The wide variety of natural habitats along this stretch of coast attract their own particular bird species. By late March the first Chiff-Chaffs are heard in the woods and Early Wheatears are seen along the coast. Marsh Harriers are seen over the reed beds at Titchwell Marsh and Welney Wildfowl & Wetlands Centre attract migrating Waders, Warblers and the Black Tailed Godwit.

During the Summer months you can enjoy the sight and sounds of Common, Little and Sandwich Terns as they fish offshore.  At dusk you can hear the Swifts scream overhead. The only place in the UK where you can see Stone Curlews from a hide is in Weeting Heath National Nature Reserve in the Brecks and another highlight is spotting Woodlarks or possibly a Hobby as it chases dragonflies.

End the day with a walk on the heath and listen for the song of a Nightjar. You may also watch for birds of prey at a Raptor Watch Point or sight the first returning Waders still in their breeding plumage as they stop off on the coast on their way South.  The first South-bound Waders appear in July and some Summer visitors continue to raise their young into October.

Look out for the departure of the Warblers and the first Winter Thrushes feed in the hedgerows following their North Sea crossing. The first of the Wintering Wild Geese begin to appear in Autumn. The Norfolk Coast is famous for seeing Wind Blown Vagrants from the four points of the compass. Occasionally they take up residence - like Sammy, the only resident Black Winged Stilt in the UK who arrived at Titchwell Marsh in 1993.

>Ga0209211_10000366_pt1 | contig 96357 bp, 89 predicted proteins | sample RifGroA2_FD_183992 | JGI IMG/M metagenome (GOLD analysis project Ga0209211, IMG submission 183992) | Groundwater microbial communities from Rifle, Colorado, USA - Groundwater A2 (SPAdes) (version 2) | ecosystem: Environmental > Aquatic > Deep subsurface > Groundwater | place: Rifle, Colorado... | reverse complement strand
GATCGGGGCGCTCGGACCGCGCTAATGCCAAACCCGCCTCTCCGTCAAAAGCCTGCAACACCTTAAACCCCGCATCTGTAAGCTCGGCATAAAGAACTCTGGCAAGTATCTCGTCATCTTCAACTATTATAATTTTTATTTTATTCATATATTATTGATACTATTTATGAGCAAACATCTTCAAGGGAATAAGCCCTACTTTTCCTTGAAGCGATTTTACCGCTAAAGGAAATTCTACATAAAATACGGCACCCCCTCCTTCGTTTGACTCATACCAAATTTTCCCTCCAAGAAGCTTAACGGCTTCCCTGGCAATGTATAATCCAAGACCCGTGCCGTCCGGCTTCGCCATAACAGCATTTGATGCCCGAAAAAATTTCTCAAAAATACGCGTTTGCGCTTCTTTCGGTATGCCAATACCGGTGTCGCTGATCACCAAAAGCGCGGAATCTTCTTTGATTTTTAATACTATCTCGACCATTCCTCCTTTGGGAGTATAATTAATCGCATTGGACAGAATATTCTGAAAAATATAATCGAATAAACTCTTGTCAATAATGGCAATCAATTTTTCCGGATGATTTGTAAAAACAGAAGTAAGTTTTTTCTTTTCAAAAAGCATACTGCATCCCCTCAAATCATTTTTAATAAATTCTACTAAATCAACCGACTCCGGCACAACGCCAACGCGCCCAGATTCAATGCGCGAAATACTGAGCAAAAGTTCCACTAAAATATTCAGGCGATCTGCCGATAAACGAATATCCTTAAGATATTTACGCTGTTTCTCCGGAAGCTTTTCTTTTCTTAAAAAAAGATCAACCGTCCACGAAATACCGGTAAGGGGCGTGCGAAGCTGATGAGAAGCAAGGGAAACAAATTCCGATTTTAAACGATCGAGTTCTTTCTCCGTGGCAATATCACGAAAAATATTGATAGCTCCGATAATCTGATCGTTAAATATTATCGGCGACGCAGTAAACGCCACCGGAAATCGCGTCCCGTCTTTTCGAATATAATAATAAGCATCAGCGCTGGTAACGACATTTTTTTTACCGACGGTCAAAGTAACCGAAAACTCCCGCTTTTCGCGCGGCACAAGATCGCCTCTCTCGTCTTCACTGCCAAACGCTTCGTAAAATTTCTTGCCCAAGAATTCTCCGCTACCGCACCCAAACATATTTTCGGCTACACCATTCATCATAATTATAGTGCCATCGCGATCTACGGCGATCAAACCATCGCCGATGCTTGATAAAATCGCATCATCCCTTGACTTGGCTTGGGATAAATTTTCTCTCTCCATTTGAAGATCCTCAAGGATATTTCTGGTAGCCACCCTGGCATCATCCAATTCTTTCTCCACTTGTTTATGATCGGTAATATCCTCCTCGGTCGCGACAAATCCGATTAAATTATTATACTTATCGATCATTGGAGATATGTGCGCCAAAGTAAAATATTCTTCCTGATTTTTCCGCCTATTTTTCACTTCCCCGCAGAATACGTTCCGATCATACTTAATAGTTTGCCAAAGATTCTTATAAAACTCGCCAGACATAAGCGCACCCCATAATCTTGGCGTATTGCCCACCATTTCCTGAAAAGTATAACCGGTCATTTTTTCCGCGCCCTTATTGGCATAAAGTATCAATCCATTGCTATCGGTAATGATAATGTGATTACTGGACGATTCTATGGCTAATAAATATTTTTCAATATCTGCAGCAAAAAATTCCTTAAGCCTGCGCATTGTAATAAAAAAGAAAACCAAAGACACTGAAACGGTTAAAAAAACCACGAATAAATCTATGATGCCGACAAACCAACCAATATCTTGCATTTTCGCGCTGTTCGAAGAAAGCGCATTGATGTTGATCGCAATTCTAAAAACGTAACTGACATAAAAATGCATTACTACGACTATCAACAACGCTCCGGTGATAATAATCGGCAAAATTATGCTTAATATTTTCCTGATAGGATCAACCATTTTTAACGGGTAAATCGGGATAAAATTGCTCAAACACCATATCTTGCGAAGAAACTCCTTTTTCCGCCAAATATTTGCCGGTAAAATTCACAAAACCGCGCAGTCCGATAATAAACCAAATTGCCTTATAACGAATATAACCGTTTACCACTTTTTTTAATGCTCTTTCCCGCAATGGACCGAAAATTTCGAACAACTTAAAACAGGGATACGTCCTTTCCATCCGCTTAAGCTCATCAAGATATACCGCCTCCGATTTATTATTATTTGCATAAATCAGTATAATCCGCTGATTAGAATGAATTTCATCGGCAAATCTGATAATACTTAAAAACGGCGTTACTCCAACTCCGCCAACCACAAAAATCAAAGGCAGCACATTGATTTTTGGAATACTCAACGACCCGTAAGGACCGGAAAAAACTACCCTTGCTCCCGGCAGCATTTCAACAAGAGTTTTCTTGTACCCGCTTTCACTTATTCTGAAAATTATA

By far the busiest time of the year for bird watching in Norfolk is the Winter with over a third of a million birds Wintering here. Vast skeins of Pink-Footed Geese from Iceland arrive in Norfolk to spend the coldest months. More than 40% of the world's bird population can be present at this time - this amounts to an incredible 90,000 birds.

Winter is by far the best time to visit The Wash, the UK's primary estuary for wild birds. Walk around the Snettisham RSPB Nature Reserve and see vast swarms of Knot and perhaps a Hunting Barn Owl. Wintering birds of prey which can be seen hunting on the wing including Hen Harriers, Merlin and Peregrine.

As well as the obvious RSPB Bird reserves, Norfolk is home to many other specialist reserves.  Notable among them is Pensthorpe.  With 171 recorded wild bird species and many more that are part of the Pensthorpe Conservation Trust‘s captive breeding and educational programmes, Pensthorpe is an ideal location for both birdwatchers and casual observers. The Reserve is regionally recognised as a breeding site for many species of limited distribution in the UK, such as Little Ringed Plover, Sandmartin, and Marsh Harrier, and also attracts Avocets, Redshank, Greenshank, Lapwings and Bittern, as well as a wealth of warbler species and other summer migrants.

With all this bird life all year round, it is little wonder that Norfolk is a phenomenal attraction for bird watchers the world over.